In Web forms, flexible inputs allow people to answer questions the way they want instead of the way a database requires them to. But these input fields come with a promise to users: "whatever format you choose, we'll take it." Breaking that promise with subsequent formatting requirements is a no-no.
To illustrate this point, let's look at a relatively simple question: what's your phone number? We can provide some basic help text next to the input field to let people know how they should answer the question: “Use xxx-xxx- xxxx as the format for your answer.” We can structure the input fields and their affordances to accept only a specific format: three text boxes of the appropriate length separated by the appropriate punctuation. Or we can provide a flexible input field that allows people to answer the question the way they wish.
In this example, there are basically five different ways a valid US phone number could be specified. A simple script can check to see if one of these has been used and submit the information in whatever format the back-end system requires. The chore of adhering to a specific format is taken off the person providing an answer and instead given to a small bit of code.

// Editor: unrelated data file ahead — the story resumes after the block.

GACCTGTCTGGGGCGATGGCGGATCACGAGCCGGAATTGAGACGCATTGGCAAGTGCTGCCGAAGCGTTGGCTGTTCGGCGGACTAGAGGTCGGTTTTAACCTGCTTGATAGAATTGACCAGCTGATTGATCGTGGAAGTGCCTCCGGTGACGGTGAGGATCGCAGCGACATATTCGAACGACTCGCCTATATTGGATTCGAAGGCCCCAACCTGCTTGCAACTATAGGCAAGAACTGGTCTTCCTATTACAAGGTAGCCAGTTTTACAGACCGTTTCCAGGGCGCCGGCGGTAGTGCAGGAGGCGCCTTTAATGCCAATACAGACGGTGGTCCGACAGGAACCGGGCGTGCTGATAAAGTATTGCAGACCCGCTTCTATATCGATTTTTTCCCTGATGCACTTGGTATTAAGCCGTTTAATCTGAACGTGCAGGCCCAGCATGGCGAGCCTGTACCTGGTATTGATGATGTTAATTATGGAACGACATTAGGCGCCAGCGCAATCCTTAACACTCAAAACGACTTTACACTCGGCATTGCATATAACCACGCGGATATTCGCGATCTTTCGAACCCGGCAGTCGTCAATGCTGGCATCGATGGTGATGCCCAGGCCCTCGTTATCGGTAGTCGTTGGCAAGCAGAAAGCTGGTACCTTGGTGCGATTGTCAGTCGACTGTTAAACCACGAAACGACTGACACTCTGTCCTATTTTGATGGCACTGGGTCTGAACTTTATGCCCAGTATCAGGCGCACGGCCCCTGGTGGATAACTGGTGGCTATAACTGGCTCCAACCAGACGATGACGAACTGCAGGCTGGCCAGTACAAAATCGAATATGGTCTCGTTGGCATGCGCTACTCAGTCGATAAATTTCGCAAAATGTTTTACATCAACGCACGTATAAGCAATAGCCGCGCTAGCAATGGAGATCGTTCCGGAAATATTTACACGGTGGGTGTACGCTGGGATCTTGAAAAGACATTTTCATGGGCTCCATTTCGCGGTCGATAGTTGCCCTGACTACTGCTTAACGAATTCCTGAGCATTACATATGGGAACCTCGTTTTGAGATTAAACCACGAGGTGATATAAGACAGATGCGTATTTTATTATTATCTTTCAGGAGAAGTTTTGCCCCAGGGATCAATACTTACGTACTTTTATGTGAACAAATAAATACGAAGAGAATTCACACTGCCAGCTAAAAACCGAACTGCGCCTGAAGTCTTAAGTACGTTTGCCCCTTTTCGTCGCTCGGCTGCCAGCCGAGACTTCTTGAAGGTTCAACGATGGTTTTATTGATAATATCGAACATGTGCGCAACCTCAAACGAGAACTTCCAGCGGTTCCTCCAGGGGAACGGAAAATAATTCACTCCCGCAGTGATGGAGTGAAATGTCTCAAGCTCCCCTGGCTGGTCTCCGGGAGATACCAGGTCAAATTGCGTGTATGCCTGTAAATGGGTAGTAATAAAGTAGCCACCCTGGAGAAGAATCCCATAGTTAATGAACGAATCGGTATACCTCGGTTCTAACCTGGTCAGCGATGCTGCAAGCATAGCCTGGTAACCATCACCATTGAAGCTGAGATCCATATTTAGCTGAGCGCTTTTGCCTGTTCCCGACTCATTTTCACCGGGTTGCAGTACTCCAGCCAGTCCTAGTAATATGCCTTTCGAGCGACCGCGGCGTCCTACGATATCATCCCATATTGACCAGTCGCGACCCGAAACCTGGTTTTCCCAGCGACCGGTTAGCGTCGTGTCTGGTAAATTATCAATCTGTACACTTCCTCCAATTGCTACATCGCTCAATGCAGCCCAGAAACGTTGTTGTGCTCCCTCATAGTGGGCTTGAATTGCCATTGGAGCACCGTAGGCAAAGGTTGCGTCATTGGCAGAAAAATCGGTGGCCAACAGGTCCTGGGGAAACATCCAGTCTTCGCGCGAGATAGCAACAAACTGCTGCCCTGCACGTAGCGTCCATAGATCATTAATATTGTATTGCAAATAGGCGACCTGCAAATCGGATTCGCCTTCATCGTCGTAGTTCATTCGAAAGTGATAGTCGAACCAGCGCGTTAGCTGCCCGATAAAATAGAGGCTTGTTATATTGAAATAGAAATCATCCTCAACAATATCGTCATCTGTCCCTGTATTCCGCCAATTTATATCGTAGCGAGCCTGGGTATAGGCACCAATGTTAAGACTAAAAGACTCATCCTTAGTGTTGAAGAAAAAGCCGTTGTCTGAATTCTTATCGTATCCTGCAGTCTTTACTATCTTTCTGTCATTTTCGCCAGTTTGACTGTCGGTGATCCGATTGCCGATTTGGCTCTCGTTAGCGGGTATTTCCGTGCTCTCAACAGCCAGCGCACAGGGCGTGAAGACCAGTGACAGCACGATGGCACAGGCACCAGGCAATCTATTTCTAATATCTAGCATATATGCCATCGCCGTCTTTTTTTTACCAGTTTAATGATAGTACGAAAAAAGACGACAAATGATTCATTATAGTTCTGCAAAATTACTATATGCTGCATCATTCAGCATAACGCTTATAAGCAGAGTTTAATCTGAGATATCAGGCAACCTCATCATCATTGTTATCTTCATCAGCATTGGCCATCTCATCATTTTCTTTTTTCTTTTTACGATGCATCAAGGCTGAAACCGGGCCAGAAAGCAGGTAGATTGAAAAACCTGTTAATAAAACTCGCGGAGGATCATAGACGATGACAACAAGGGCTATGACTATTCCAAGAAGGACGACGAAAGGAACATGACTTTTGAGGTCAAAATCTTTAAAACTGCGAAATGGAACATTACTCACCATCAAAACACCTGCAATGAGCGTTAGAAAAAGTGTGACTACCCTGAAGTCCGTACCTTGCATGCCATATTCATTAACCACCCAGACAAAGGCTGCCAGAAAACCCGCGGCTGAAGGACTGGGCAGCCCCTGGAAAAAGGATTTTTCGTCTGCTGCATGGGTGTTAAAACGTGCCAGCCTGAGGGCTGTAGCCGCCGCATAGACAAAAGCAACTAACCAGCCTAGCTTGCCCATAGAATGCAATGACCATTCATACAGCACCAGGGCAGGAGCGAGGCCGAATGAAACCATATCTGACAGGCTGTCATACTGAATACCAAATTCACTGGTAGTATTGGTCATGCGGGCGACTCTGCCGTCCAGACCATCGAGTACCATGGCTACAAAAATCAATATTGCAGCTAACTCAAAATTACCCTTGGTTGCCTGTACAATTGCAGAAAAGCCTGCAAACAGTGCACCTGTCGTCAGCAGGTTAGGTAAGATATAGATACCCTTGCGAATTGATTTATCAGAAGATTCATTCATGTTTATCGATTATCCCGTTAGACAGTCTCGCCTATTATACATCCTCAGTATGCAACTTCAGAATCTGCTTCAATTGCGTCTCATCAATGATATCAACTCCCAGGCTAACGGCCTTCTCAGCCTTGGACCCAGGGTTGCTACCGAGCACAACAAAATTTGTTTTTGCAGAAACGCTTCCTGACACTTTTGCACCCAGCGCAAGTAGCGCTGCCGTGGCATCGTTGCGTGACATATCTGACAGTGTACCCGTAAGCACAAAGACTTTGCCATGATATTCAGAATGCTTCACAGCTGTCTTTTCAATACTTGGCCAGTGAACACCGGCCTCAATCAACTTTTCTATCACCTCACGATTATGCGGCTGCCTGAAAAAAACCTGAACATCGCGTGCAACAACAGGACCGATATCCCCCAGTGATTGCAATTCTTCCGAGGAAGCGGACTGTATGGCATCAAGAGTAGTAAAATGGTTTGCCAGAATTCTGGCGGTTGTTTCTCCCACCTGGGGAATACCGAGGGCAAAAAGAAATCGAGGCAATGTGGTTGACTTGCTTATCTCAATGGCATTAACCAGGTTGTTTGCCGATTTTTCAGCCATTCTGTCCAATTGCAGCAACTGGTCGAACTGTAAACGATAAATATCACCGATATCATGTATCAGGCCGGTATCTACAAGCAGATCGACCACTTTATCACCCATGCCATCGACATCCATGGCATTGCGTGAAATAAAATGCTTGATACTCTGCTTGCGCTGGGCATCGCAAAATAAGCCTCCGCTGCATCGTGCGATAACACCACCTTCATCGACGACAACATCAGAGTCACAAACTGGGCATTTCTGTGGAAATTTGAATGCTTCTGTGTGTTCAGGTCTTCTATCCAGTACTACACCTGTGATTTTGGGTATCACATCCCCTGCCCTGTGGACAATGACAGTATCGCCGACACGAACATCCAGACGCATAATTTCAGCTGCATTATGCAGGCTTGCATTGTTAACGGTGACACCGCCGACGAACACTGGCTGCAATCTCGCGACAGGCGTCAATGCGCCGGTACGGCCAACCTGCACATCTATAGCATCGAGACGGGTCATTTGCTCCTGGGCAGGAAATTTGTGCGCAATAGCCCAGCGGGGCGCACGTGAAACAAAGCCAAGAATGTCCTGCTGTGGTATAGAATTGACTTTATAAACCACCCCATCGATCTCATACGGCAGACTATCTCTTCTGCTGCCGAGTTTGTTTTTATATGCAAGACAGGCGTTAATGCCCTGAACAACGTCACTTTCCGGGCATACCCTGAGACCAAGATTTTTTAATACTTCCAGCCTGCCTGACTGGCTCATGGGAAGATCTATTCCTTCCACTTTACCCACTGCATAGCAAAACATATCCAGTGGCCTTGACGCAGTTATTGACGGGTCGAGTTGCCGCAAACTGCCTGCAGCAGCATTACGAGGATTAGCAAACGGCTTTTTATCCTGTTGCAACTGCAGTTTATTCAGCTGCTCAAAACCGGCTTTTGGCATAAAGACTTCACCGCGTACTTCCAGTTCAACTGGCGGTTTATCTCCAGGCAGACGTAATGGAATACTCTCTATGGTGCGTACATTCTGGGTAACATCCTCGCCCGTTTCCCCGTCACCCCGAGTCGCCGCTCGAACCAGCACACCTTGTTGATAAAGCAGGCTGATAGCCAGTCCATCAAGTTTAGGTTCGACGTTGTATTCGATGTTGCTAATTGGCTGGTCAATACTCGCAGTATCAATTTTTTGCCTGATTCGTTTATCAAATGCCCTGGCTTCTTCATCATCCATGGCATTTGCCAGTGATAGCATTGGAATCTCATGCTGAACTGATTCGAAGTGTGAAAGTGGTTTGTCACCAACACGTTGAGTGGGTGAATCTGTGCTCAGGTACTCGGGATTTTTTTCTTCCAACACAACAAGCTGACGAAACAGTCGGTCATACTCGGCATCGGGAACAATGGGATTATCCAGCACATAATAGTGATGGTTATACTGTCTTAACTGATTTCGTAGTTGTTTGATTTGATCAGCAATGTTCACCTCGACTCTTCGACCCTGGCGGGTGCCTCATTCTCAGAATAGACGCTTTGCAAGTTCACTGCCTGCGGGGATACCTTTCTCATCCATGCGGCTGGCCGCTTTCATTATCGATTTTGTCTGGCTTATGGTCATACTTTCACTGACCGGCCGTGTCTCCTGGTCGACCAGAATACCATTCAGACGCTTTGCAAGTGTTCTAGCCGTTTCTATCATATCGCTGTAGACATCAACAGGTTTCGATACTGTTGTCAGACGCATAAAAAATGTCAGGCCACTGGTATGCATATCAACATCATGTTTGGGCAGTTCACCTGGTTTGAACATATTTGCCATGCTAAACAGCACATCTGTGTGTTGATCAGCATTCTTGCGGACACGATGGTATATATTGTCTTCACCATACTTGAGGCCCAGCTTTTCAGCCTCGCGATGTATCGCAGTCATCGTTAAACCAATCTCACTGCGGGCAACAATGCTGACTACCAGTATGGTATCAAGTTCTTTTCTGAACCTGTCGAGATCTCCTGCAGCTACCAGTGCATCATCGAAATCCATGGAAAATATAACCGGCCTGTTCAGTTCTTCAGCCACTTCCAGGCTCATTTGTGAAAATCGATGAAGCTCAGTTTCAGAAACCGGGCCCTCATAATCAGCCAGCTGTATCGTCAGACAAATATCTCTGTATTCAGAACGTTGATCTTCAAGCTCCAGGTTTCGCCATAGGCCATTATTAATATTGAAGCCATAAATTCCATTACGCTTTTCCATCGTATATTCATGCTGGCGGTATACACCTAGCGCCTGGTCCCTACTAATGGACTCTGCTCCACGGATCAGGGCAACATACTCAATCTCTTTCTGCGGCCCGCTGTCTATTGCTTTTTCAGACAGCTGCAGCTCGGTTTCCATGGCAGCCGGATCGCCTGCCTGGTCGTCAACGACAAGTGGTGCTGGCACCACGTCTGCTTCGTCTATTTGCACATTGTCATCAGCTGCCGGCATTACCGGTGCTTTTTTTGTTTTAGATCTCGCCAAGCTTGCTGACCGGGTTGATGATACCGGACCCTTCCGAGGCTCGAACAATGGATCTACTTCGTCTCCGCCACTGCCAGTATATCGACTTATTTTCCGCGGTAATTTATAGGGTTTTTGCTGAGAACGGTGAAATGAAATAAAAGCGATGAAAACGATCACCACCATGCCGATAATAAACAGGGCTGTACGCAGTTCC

Without any prescriptive help text or input field affordances to dictate a specific format, people won't assume a specific format is required. They'll answer the question how they see fit. Great -except when an input fields looks flexible but isn't.
Consider this phone number field on the location-based service, Gowalla. No help text or input field affordances are present, so it seems any valid answer will do.
Unfortunately, that's not the case. Entering a valid phone number using parenthesis around the area code generates an unexpected error. Though this input field looks flexible, it fails to live up to its promise. If you're going flexible, go all the way.